By Porter Anderson, Editor-in-Chief | @Porter_Anderson
Allan: ‘Being an Insider and Outsider’Having named its 14-title longlist in late September, the United Kingdom’s biennial Portico Prize for Literature today (December 7) has announced its shortlist, with January 20 as the date on which its winner is to be named.
Amid the myriad book and publishing awards based in the UK, this is the one, you’ll recall, that stresses as its distinction a focus on “the spirit of the North” of England.
It carries a purse of £10,000 (US$13,265) and recognizes work that “explores Northern lives and landscape across fiction and nonfiction.” Established in 1985, its mission has benefited in recent years from the ongoing conversation in the British market about the traditional London-centric nature of UK publishing industry.
As more publishers create “northern offices,” the Portico program has a chance to gain increasing relevance for its potential in highlighting regional talent.
The Portico—named for the 215-year-old Portico Library in Manchester—also works in both fiction and nonfiction. And the shortlist selected includes one memoir and five novels, three of them debuts.
Portico Prize for Literature 2021 Shortlist
- Ghosted by Jenn Ashworth, Hachette/Sceptre
- The Outsiders by James Corbett, Eye Books/Lightning Books (debut)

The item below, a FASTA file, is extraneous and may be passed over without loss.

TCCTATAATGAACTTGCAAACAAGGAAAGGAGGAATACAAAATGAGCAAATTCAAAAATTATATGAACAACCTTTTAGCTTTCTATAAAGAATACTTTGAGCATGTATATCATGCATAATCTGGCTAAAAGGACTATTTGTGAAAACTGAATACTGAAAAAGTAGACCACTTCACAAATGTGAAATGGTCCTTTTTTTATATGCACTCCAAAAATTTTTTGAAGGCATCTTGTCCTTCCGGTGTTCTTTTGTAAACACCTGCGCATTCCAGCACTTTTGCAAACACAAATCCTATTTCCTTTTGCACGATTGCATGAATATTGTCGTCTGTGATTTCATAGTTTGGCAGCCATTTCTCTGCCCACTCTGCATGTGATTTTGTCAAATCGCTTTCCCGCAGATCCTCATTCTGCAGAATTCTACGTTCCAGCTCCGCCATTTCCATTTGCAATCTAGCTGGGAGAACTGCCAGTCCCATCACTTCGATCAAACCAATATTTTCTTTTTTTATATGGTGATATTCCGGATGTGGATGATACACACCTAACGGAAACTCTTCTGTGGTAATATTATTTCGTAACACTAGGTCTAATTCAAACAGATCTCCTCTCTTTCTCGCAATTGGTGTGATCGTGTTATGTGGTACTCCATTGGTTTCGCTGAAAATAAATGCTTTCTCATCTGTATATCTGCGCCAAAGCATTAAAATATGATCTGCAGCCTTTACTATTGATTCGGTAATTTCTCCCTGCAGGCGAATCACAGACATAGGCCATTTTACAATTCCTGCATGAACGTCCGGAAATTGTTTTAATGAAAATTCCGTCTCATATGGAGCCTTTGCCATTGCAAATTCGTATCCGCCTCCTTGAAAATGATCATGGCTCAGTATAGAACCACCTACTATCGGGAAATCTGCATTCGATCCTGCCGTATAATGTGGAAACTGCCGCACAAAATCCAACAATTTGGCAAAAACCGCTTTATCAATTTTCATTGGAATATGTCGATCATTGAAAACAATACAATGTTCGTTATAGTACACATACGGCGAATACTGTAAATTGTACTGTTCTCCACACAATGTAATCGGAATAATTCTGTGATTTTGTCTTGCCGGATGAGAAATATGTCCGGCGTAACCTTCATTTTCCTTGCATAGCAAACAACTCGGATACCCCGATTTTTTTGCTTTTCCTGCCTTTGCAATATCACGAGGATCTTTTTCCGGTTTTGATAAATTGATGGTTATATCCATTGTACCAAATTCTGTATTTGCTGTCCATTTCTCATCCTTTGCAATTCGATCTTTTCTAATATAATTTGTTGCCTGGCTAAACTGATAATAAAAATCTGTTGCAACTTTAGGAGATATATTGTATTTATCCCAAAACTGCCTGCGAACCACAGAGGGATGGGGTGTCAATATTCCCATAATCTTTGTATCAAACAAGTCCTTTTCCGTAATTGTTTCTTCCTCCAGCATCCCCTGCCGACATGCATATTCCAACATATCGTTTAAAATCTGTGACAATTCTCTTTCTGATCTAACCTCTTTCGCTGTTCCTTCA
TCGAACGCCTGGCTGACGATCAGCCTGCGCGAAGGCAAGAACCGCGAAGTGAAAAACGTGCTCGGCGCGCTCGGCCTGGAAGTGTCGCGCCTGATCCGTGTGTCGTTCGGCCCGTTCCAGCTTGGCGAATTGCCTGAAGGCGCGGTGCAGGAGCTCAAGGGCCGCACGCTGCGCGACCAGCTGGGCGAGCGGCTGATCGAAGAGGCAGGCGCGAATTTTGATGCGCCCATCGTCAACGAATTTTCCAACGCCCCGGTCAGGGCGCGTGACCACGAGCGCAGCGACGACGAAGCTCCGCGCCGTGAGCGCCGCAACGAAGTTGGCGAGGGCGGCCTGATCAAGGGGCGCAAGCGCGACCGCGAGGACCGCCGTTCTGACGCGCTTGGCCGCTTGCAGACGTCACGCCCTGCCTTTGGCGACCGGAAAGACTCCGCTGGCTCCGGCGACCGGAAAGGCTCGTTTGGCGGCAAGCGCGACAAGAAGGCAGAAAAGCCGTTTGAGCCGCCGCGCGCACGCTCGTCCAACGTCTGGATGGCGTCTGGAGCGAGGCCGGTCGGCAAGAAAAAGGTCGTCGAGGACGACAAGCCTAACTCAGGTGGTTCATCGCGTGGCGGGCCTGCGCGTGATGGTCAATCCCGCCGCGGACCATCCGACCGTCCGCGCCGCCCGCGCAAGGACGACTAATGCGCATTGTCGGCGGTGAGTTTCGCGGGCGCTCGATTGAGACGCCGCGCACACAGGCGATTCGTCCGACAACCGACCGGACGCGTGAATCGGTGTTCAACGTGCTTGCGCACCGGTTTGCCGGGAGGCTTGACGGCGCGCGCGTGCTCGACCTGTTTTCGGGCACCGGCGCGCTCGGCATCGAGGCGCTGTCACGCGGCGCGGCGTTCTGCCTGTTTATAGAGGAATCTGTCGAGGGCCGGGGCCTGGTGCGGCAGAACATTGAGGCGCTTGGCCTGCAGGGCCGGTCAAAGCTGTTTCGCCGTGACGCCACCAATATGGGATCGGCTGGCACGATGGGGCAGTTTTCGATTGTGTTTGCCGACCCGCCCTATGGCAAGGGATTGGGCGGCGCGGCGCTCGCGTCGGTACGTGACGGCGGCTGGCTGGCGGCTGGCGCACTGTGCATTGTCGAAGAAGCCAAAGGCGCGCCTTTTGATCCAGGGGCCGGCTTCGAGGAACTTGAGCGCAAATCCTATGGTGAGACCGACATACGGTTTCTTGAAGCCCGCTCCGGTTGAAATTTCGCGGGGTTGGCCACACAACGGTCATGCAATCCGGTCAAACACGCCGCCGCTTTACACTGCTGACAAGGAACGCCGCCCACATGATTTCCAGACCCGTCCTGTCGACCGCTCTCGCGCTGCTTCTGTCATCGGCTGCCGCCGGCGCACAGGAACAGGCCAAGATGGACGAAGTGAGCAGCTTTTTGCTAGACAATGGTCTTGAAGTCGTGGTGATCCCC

- The Family Tree by Sairish Hussain, HarperCollins/HQ (debut)
- Toto Among the Murderers by Sally J. Morgan, Hachette/ JM Originals (debut)
- Mayflies by Andrew O’Hagan (Faber & Faber) Fiction
- Sea State by Tabitha Lasley, HarperCollins/4th Estate (debut)
Younge: ‘Unromantic Nostalgia’
In a prepared statement, jury chair Gary Younge, an author and broadcaster, is quoted, saying, “The list illustrates the degree to which there is not one North but many, rooted not just in place but time, gender, race and religion: all molded into elegant prose and conveyed with engaging storytelling.
“Throughout runs a strong sense of unromantic nostalgia for a North that no longer exists and yet remains with us so long as the stories are told.”
Joining Younge on the jury panel are Melanie Sykes, editor-in-chief of The Frank Magazine; Momtaza Mehri, a poet and essayist; and Anita Singh, arts and entertainment editor at The Daily Telegraph.
Another comment comes from Lynne Allan, chair of the Portico Library board, who says, “Fittingly for a prize hosted by the historic Portico Library, these six books vividly explore how the past haunts and shapes the present and the future.
“They range over diverse individual lives, families and communities. Each one is an entertaining and irresistible page-turner allowing the reader to enter and inhabit the minds, existence, loves and desires of the protagonists.
“These shortlisted writers profoundly and fearlessly reflect on their experience of the North. Here you will find engaging stories of inclusion and exclusion, of being an insider and outsider and they represent a wide scope of Northern identity.”
The Portico Prize was created in 1985 by library in Manchester “to celebrate the strong regional and literary identity of the North with the aim of raising awareness of its historical, cultural and literary heritage.”
Content eligible for this prize cycle was published between August 1, 2019, and July 31 of this year. In addition to fiction and nonfiction, this award program also accepts subsmissions in poetry. In its previous cycle, 2020, the prize was won by Jessica Andrews for her debut, Saltwater.
More from us on the coronavirus COVID-19 pandemic and its impact on international book publishing is here.